The intensity of colon inflammation related to ulcerative colitis changes over time, easing and increasing. The location and extent of the disease tends to stay constant. When a person with ulcerative colitis experiences a relapse of the disease, the inflammation they have tends to remain confined to their rectum. Nonetheless, a small percentage of persons with ulcerative proctitis or proctosigmoiditis may later develop extensive colitis. Persons who have ulcerative proctitis may go on to develop left-sided colitis, or perhaps pancolitis. Persons who experience ulcerative colitis for eight years or longer are at greater risk of developing colon cancer.
In order to diagnose ulcerative colitis, a doctor will ask the person about the symptoms they have been experiencing, perform a physical examination, ask the person about their family medical history, and perform a number of additional tests. The tests a doctor will perform can help them to rule out other problems that may present similar symptoms, such as irritable bowel syndrome, Crohn's disease, or diverticulitis. Tests that a doctor can perform include a colonoscopy, a barium enema, blood testing, and stool sampling.
A diagnosis of ulcerative colitis is suggested by symptoms of rectal bleeding, diarrhea, and abdominal pain. Stool specimens are collected for analysis to rule out either parasites or infection because they may cause colitis that mimics the disease. Blood testing may reveal anemia, as well as an elevated white blood cell count or sedimentation rate which reflect inflammation of the person's colon. Confirming ulcerative colitis requires either a colonoscopy or sigmoidoscopy which allows a doctor to visually confirm the extent of the colitis the person is experiencing.
Treatment for ulcerative colitis depends on the severity of the disease and the individual. Each person experiences the disease differently, making treatment just as individual. Medication treatment of the disease has the goals of inducing and maintaining remission of the disease, as well as improvement of the quality of life for the person. There are a number of medications available that may be administered. These medications include:On occasion, persons with ulcerative colitis experience symptoms that are severe enough that they must be hospitalized in order to receive appropriate treatment. A person may experience severe bleeding or diarrhea which causes dehydration, for example. A doctor will treat the person in the hospital to stop the diarrhea and loss of blood, mineral salts and fluid. The person may require medications, surgery, intravenous feeding, or a special diet.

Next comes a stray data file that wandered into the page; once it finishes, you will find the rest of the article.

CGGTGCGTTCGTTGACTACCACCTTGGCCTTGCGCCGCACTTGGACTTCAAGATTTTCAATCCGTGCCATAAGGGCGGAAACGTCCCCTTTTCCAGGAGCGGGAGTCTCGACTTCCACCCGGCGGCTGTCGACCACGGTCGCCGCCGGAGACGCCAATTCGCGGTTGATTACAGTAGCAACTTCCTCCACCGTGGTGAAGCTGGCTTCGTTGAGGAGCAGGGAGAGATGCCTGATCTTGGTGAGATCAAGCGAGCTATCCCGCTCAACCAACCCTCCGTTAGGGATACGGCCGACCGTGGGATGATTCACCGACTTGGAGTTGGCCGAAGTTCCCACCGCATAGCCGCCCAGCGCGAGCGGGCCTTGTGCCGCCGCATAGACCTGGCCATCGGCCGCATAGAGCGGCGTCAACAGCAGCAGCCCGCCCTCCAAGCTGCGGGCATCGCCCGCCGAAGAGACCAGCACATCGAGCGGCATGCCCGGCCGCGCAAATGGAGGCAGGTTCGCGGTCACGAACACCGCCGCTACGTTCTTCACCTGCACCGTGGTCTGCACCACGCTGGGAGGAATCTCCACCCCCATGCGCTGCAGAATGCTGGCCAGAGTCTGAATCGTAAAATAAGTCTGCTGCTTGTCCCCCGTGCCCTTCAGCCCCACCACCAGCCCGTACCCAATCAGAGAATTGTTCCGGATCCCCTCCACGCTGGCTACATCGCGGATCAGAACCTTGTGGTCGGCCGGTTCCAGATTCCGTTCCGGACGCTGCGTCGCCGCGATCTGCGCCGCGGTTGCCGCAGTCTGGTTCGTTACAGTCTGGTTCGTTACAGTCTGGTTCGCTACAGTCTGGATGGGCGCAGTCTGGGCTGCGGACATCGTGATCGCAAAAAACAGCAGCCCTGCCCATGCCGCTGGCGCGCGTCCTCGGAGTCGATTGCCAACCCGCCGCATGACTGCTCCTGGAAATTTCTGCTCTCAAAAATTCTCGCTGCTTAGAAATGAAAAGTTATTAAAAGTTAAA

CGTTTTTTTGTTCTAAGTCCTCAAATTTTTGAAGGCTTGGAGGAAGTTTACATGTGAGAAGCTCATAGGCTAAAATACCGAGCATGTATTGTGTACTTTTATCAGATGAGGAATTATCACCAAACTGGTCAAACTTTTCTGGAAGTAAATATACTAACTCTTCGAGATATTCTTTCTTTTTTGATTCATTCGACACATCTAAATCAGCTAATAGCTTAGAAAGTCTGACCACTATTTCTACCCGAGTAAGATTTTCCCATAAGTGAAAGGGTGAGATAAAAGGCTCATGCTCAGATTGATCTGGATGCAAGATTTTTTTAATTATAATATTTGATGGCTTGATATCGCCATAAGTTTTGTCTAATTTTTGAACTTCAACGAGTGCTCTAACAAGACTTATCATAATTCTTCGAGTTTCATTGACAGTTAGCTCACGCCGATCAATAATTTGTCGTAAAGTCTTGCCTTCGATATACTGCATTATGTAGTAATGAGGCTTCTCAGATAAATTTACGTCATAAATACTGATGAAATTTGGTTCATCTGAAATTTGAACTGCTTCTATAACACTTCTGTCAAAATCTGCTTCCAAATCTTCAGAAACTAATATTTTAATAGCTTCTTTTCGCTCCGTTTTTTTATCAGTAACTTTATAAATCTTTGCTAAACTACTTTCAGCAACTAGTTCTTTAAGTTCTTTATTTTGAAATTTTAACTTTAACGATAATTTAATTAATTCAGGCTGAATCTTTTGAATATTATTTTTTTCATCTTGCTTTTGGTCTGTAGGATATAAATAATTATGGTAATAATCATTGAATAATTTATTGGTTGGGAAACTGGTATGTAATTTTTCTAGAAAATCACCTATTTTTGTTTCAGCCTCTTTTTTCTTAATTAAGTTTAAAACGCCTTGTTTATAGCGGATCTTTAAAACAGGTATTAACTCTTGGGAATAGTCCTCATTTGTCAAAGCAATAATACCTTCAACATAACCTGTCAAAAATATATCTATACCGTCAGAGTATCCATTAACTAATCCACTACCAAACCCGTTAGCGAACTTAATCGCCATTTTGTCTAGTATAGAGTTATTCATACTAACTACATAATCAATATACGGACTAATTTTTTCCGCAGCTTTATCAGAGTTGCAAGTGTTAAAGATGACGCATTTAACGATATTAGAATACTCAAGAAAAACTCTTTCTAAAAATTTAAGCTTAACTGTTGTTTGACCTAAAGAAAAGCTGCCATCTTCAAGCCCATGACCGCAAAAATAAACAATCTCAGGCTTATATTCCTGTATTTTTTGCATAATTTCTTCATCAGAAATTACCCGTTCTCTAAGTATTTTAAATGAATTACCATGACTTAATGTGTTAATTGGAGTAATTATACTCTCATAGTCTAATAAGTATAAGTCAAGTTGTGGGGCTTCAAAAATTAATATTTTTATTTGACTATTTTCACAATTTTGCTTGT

Approximately twenty-five to forty-percent of persons with ulcerative colitis eventually have their colons removed entirely due to massive bleeding, rupture of their colon, risk of cancer, or severe illness. At times a doctor will recommend removal of the person's colon if medical treatment has failed, or if the side-effects of medications threaten the person's life. Surgery to remove a person's colon and rectum is referred to as a, 'Proctocolectomy,' and is followed by one of the following procedures:
An Ileostomy involves the surgical creation of a small opening in the person's abdomen, called a stoma, and attachment of the end of the small intestine, called the ileum, to it. Waste will travel through the small intestine and exit the body through the stoma. A pouch is worn over the opening to collect waste, and the person empties the pouch as needed.
An Ileoanal Anastomosis allows the person to have normal bowel movements because it preserves part of the anus. A surgeon removes the colon and the inside of the rectum, leaving the outer muscles of the rectum. The surgeon then attaches the ileum to the inside of the rectum and the anus, creating a pouch. Waste is stored in the pouch and passes through the anus in the usual manner.